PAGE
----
Almost immediately I felt at home on Juist. Everyone seems so relaxed and happy, a feeling that the island itself inspires right away. It was apparent to me within a couple of minutes why it’s such a popular vacation spot for Germans, and I was thankful for the opportunity to explore it myself. To be fair, most people visit Juist to do very little except relax by the beach, which is perfectly reasonable. I wanted to go exploring though, so with a map in hand I set off on my bike to see more of the island. I’m not great with directions but, luckily, Juist isn’t huge and, you know, it’s an island so I knew I couldn’t get lost. I picked a direction and started biking, following along what I call bike highways that spread out across Juist.
The novelty of being on a car free island is perhaps what amused me the most. It was such a fun feeling to just bike around, waving at people as you passed them and enjoying the weather. There are though a number of short walks and hikes to enjoy on this small island. One of the most notable is to the inland lake called the Hammersee. The hike through dense forestlands is honestly why most folks make the trek to see this oddly formed lake, but they also go to admire the unusual birds that flock to it. On the other side of the island is another notable hike that follows a nature path, meant to educate visitors about the unique natural qualities of Juist. Then there’s the beach. Bordering the North Sea, this seemingly endless beach is truly massive, not just in length but in its width thanks to the unusual tidal patterns of the island. It’s the main draw and why so many people decide to spend a week or two on the island, but it’s not the only reason.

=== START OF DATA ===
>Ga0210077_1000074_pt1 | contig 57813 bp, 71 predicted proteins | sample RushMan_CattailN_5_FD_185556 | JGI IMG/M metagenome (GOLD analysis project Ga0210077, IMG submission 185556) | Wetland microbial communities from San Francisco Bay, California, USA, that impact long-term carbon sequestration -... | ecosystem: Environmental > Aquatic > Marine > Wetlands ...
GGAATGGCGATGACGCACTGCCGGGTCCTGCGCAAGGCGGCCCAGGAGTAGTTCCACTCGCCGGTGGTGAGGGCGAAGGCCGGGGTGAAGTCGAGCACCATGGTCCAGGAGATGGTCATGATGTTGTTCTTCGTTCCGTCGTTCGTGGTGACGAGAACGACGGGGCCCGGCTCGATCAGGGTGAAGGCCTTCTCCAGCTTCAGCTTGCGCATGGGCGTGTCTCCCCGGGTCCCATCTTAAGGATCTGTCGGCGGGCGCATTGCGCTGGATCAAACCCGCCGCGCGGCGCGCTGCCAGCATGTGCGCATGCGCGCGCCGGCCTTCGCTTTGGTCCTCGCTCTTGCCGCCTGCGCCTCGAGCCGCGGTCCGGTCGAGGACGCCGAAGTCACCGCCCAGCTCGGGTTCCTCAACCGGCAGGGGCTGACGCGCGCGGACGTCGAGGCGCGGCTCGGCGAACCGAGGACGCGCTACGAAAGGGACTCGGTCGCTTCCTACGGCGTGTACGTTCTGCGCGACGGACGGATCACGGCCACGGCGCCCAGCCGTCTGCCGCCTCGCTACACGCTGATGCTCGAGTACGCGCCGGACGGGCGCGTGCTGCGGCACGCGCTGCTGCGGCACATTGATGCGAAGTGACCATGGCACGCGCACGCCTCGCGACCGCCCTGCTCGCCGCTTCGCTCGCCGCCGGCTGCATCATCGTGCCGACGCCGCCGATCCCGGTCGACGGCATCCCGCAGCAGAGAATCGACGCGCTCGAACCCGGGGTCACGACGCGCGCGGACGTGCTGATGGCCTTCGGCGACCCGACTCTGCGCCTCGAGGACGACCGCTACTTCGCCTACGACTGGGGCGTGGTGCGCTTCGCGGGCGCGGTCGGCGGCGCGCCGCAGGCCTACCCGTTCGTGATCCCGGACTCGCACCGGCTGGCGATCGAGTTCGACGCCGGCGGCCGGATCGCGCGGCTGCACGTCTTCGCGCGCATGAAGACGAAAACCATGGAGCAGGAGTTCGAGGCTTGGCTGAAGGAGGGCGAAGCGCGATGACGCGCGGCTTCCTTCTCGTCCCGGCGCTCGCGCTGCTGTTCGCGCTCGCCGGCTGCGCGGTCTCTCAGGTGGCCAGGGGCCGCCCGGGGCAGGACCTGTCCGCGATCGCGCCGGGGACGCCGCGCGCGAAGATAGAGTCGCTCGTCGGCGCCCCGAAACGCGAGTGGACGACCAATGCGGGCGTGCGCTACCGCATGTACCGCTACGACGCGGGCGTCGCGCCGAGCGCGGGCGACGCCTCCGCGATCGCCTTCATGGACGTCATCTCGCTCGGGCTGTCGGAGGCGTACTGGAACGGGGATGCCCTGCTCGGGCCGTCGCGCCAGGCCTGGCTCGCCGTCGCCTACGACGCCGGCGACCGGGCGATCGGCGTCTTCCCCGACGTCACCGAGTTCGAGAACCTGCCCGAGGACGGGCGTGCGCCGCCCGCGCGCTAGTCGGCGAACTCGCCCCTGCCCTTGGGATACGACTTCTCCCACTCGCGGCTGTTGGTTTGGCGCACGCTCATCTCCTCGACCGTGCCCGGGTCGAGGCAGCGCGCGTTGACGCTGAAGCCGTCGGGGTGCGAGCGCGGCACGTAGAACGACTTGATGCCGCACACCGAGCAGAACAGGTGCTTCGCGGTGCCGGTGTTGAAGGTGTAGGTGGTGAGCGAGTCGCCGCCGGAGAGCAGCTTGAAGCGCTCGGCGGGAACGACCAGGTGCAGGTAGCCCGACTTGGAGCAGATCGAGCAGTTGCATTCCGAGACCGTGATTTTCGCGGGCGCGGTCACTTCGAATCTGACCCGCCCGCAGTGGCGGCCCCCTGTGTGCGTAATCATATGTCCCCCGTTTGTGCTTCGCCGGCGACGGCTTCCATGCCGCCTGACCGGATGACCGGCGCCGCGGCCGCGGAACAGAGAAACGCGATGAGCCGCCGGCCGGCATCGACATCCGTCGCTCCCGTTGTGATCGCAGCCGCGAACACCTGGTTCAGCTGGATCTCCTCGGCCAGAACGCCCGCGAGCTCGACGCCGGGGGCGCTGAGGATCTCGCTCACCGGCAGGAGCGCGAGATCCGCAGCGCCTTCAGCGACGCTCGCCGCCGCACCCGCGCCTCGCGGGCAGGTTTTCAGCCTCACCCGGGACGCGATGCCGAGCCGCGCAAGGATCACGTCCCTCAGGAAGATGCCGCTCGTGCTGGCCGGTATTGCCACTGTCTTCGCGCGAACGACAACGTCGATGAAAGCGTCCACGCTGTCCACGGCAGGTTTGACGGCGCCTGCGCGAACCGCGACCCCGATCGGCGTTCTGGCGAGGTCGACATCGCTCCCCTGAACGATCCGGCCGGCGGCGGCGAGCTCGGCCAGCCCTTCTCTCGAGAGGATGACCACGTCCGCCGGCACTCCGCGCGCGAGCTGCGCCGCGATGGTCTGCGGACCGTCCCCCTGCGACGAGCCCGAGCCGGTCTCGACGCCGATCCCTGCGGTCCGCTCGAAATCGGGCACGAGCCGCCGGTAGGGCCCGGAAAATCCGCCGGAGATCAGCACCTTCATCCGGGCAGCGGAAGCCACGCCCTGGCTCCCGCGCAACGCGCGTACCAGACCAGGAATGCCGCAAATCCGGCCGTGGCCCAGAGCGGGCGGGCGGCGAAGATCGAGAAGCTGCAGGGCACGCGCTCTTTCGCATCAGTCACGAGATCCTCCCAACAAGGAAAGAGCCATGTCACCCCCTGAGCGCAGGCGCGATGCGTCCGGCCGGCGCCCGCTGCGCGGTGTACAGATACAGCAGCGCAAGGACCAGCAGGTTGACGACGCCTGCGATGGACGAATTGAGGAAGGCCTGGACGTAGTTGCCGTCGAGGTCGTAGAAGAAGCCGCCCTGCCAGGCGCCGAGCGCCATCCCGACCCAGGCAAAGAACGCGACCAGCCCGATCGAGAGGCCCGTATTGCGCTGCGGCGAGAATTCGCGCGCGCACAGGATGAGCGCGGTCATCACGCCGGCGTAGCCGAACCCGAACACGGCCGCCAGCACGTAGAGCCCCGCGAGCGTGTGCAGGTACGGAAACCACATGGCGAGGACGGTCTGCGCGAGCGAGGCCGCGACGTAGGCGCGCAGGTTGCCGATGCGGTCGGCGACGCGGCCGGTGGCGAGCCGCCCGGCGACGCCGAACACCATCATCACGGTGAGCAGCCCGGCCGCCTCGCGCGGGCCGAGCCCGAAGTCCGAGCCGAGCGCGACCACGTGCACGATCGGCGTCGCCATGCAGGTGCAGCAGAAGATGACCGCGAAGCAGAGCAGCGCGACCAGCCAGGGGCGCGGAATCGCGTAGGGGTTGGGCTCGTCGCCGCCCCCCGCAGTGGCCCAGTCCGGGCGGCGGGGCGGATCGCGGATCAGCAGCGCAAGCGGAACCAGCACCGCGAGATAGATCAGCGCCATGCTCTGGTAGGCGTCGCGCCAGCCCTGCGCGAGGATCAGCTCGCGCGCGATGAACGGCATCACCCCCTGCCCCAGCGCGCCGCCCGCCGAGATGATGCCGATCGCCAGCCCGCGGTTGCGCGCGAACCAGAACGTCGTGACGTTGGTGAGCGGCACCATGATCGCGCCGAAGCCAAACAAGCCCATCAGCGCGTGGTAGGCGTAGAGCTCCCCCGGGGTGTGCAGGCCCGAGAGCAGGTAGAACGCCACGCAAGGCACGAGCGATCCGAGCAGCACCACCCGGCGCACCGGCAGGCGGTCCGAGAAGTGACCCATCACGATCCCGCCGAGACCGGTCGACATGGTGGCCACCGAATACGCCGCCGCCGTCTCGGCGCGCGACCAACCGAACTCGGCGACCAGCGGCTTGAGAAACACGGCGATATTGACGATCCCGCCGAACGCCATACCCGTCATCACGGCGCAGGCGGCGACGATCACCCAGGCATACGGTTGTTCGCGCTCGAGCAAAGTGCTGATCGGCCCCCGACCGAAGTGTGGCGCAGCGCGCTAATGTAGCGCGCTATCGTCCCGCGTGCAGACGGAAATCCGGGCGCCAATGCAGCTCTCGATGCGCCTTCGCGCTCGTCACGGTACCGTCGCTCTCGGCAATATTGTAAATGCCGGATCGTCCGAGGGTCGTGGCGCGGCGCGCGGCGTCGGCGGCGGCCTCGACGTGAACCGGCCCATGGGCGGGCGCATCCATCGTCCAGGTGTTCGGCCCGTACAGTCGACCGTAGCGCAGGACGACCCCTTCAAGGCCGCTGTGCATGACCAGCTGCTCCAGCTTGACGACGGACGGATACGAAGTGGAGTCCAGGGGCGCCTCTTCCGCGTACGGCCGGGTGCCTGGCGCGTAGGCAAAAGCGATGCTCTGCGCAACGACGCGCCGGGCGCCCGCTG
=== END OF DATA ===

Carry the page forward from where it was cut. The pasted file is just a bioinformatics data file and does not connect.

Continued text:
Ultimate laid back vibe
I struggled to write this post at first because it was genuinely difficult for me to put into words the feeling of utter contentment I felt during my far-too-short time on Juist. Walking down the main street in town, everyday life seemed normal except it was so much calmer. People parked their bikes along the curb so they could do some grocery shopping, restaurants were bustling with activity and kids zoomed past on their bikes with broad smiles emblazoned on their faces. The sun was shining, there was a gentle breeze that brought along with it the salty air of the sea and the only sounds were those of gulls looking for a meal. It was the perfect day; one that is so rare in the travel experience and it’s for that same feeling of ease that has made Juist so very popular to visit. Whether it’s their commitment to creating a sustainable future, the raw force of nature evident at every turn or just its quirky personality, there’s a lot to love about Juist and I hope my first visit wasn’t my last.